Primary ovarian insufficiency (POI), also called premature ovarian failure, occurs when your ovaries stop functioning normally before the age of 40. When the ovaries stop functioning normally they no longer produce sufficient amounts of estrogen and will not store and release eggs regularly. Frequently women with POI are diagnosed with premature menopause but they are not the same thing. Women with primary ovarian insufficiency will continue to have irregular periods for years and may become pregnant, although infertility is one of the symptoms of POI. Women with premature menopause stop having periods and do not have the ability to become pregnant.
Stem cell therapy at the Stem Cells Transplant Institute has been shown to help women fight the signs and symptoms of aging including the symptoms of menopause. The signs and symptoms of primary ovarian insufficiency are similar to those of menopause:
- Irregular or skipped periods
- Difficulty conceiving
- Hot flashes
- Night sweats
- Vaginal dryness
- Irritability or difficulty concentrating
- Decreased sexual desire
The results of a recent study show stem cell therapy may also help women diagnosed with primary ovarian insufficiency, reducing the symptoms associated with low estrogen levels including restoring fertility. Researchers presented preliminary results from the trial at the 100th annual Endocrine Society meeting in Chicago. The trial is ongoing and researchers plan to enroll 33 patients in total. Senior author Ayman Al-Hendy, M.D. Ph.D., Professor of Gynecology and Director of Translational Research at the University of Illinois, Chicago presented data for “the two participants that have completed the treatment to date, serum estrogen levels have increased as soon as 3 months after the injection of stem cells, and the effect has lasted for at least one year. Their menopausal symptoms have been alleviated, and six months after the injection of the stem cells into the ovaries, they have resumed menses.”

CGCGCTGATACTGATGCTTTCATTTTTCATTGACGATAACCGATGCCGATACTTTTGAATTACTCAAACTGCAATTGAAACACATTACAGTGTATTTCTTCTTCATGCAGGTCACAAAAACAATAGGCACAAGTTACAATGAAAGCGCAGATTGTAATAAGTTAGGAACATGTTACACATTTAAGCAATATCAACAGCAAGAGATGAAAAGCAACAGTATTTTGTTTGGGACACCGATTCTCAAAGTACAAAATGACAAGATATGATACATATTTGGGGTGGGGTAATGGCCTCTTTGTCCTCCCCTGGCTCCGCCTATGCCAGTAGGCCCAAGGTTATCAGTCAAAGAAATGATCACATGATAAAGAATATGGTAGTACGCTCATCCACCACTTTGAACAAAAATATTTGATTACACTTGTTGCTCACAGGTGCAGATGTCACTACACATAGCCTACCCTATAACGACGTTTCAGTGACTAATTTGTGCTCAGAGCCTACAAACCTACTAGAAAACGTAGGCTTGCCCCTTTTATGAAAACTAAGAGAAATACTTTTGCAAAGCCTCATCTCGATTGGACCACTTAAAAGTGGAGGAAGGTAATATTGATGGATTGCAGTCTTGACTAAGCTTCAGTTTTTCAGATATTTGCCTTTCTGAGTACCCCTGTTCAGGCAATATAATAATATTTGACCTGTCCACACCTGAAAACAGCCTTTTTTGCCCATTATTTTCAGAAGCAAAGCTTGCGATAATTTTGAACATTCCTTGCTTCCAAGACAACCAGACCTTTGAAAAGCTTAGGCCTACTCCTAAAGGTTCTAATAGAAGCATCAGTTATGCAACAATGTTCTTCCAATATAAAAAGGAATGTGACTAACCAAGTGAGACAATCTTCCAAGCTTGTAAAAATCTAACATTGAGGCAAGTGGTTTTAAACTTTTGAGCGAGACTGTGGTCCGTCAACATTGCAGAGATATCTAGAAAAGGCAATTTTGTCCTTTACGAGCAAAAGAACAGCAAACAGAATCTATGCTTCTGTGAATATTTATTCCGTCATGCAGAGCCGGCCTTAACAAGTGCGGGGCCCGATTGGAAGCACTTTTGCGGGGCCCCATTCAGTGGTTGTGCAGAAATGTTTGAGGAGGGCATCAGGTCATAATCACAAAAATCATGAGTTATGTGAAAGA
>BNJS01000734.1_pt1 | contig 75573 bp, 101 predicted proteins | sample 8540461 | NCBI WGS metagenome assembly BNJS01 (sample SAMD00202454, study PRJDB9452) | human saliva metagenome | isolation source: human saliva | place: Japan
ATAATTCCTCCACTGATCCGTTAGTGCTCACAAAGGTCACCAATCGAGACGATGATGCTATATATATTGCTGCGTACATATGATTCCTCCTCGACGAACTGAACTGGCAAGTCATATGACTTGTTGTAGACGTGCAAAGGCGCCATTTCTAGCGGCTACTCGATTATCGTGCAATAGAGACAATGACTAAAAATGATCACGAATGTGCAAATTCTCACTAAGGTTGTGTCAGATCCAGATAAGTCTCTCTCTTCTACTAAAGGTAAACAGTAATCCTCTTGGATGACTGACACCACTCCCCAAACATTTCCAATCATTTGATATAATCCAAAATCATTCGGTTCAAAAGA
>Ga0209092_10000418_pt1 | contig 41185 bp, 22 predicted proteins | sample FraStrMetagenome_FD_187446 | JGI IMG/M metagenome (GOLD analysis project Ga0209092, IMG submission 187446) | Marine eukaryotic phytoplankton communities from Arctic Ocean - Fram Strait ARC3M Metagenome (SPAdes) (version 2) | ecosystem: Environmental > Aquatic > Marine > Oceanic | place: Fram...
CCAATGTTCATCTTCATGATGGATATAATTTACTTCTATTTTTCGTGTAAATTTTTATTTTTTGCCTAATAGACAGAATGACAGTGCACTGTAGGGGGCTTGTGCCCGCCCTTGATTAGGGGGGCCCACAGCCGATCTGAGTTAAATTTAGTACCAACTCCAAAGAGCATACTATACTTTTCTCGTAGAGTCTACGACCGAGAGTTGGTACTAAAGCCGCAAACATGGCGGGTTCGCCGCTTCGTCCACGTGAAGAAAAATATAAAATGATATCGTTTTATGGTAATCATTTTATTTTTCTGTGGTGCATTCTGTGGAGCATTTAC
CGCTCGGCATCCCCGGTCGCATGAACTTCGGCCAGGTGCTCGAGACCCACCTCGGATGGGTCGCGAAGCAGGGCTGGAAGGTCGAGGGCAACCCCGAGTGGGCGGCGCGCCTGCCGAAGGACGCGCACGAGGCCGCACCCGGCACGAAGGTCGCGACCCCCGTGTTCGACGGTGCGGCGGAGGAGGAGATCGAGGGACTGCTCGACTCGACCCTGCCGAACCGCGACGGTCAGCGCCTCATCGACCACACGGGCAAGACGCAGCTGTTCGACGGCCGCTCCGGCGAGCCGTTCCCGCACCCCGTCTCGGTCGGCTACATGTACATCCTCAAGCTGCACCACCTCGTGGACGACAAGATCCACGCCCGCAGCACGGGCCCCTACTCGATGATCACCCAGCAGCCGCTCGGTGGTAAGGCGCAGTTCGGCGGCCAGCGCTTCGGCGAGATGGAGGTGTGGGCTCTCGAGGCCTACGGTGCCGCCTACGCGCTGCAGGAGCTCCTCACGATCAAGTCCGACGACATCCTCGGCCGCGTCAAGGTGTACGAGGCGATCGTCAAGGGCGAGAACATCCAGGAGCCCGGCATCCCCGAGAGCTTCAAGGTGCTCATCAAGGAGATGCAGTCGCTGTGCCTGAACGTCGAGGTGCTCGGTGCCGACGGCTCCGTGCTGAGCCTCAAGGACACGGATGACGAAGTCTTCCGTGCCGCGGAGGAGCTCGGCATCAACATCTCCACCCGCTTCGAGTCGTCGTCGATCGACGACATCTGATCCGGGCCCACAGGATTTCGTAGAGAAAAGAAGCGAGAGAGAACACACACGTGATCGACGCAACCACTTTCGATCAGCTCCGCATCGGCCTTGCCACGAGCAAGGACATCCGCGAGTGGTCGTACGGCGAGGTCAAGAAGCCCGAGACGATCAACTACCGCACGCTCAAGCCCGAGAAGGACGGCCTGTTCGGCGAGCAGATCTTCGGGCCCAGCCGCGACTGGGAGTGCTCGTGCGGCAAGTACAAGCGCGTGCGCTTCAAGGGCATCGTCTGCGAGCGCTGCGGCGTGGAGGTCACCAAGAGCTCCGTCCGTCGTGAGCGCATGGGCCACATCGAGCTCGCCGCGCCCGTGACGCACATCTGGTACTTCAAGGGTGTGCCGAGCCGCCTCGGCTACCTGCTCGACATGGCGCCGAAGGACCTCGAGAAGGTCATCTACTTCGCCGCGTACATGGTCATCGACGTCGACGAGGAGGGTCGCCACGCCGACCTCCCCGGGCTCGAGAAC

Physicians harvested and processed the stem cells from bone marrow. The stem cells were then transplanted into the right ovary, the left ovary served as a control and was injected with saline instead of stem cells. Patients were followed at 1 week, 1 month, 6 months, 9 months and 12 months after the procedure to measure hormone levels, changes in the size of the ovary and menopausal symptoms. Due to inactivity, the ovaries of the two patients were approximately one third the size of normally functioning ovaries. One week after the stem cell injection the size of the right ovary increased and after 1 year, the treated ovary of one patient doubled in size. Serum estrogen levels increase and quality of life measures improved. Researchers reported the patients have so far tolerated the treatment very well with no complications or side effects.
The professionals at the Stem Cells Transplant Institute in Costa Rica currently use stem cell therapy to treat many conditions associated with aging and chronic disease including; Alzheimer’s disease, Parkinson’s disease, rheumatoid arthritis, lupus, COPD, diabetes, cardiovascular disease, osteoarthritis, and neuropathy. Stem cell therapy and the field of regenerative medicine is changing rapidly and we want to make sure our readers have access to the most recent data as soon as it becomes available. If you have questions regarding stem cell therapy contact the Stem Cells Transplant Institute today.